Everybody Uses Indefinite Pronouns

We have a question from the Peanut Gallery today:

“Is everybody singular or plural?”

To answer, I will launch into a lesson on a certain group of compound indefinite pronouns that includes:

Anybody, anyone, anything

Everybody, everyone, everything

Nobody, no one  (Note: two words!), nothing

Somebody, someone, something

First of all, the –body and –one pairs of words mean the same thing and can be used interchangeably.

Knock, Knock.  Is anybody home?  Yoo-hoo!  Is anyone home?

Nobody is home; no one at all.

Secondly, these compound words can be used as two separate words in certain circumstances. If you are purposefully being indefinite, use the single word. If you are singling out a particular element of a group, then use two words.

The AP Style Guide gives the following examples:

Indefinite:  Anyone can do that.

Singling out:  Any one of them can speak up. (Think: any single one)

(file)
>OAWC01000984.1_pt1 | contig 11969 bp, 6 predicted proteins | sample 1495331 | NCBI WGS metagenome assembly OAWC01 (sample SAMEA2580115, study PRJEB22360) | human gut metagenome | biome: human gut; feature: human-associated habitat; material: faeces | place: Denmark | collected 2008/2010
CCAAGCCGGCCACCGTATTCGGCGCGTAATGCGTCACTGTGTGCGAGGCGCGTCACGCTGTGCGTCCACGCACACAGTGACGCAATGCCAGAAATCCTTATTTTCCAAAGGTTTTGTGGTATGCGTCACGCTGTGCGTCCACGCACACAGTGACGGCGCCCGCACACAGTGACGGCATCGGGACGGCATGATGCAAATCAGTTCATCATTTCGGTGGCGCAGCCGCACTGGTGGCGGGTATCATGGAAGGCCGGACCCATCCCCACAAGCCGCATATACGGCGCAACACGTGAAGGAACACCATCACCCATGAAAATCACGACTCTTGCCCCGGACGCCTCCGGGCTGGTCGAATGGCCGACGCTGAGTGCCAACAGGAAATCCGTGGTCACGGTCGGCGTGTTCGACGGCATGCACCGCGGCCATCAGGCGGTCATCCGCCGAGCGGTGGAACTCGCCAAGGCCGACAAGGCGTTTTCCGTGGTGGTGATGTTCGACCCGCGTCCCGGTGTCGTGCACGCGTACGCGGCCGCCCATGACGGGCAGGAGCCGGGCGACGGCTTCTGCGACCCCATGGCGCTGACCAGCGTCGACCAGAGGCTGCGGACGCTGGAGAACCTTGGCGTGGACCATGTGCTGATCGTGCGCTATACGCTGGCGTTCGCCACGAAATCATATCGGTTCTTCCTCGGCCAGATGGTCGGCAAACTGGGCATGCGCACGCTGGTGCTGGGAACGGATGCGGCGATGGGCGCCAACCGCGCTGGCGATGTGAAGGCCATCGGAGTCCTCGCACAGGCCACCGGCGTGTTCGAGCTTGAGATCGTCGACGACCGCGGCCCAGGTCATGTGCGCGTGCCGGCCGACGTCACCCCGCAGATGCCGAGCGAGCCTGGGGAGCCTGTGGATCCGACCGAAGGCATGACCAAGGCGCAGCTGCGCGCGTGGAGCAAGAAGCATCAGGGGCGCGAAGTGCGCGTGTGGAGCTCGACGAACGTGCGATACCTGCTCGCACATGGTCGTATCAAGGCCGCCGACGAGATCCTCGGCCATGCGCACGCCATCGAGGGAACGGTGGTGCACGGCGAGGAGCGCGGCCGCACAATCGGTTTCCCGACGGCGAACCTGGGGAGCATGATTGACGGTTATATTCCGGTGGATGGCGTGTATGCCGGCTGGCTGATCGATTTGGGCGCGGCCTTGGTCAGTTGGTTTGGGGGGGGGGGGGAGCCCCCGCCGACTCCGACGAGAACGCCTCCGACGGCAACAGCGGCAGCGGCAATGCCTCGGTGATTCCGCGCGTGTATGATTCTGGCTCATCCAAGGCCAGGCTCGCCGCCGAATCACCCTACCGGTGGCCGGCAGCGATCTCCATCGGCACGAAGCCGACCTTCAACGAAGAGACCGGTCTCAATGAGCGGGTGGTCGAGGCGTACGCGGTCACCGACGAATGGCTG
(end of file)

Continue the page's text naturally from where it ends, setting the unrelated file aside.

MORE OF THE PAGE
Here’s another example:

Everyone had a good time at the party.

After the party, every one of us had to take a cab home. (Every single one.)

The third thing to remember about these compound indefinite pronouns is that they are singular. While “everybody” might sound like a lot of people, it is still a singular body and takes a singular verb. Also, as singular subjects, they do not take a plural referring pronoun.

Bad Examples:

Somebody has been shirking their duties.

Everybody who doesn’t do their work is in trouble.

To correct these sentences, you should use “his,” “her,” or “his or her” instead of “their.”

In English, it’s hard to assign a gendered pronoun to refer to an indefinite pronoun, because you’re basically fuzzy on the gender in the first place. I suppose you could use “one’s” instead of “his or her,” but it is grammatically correct (although not fully inclusive) to say:

Everybody should use his indefinite pronouns correctly.


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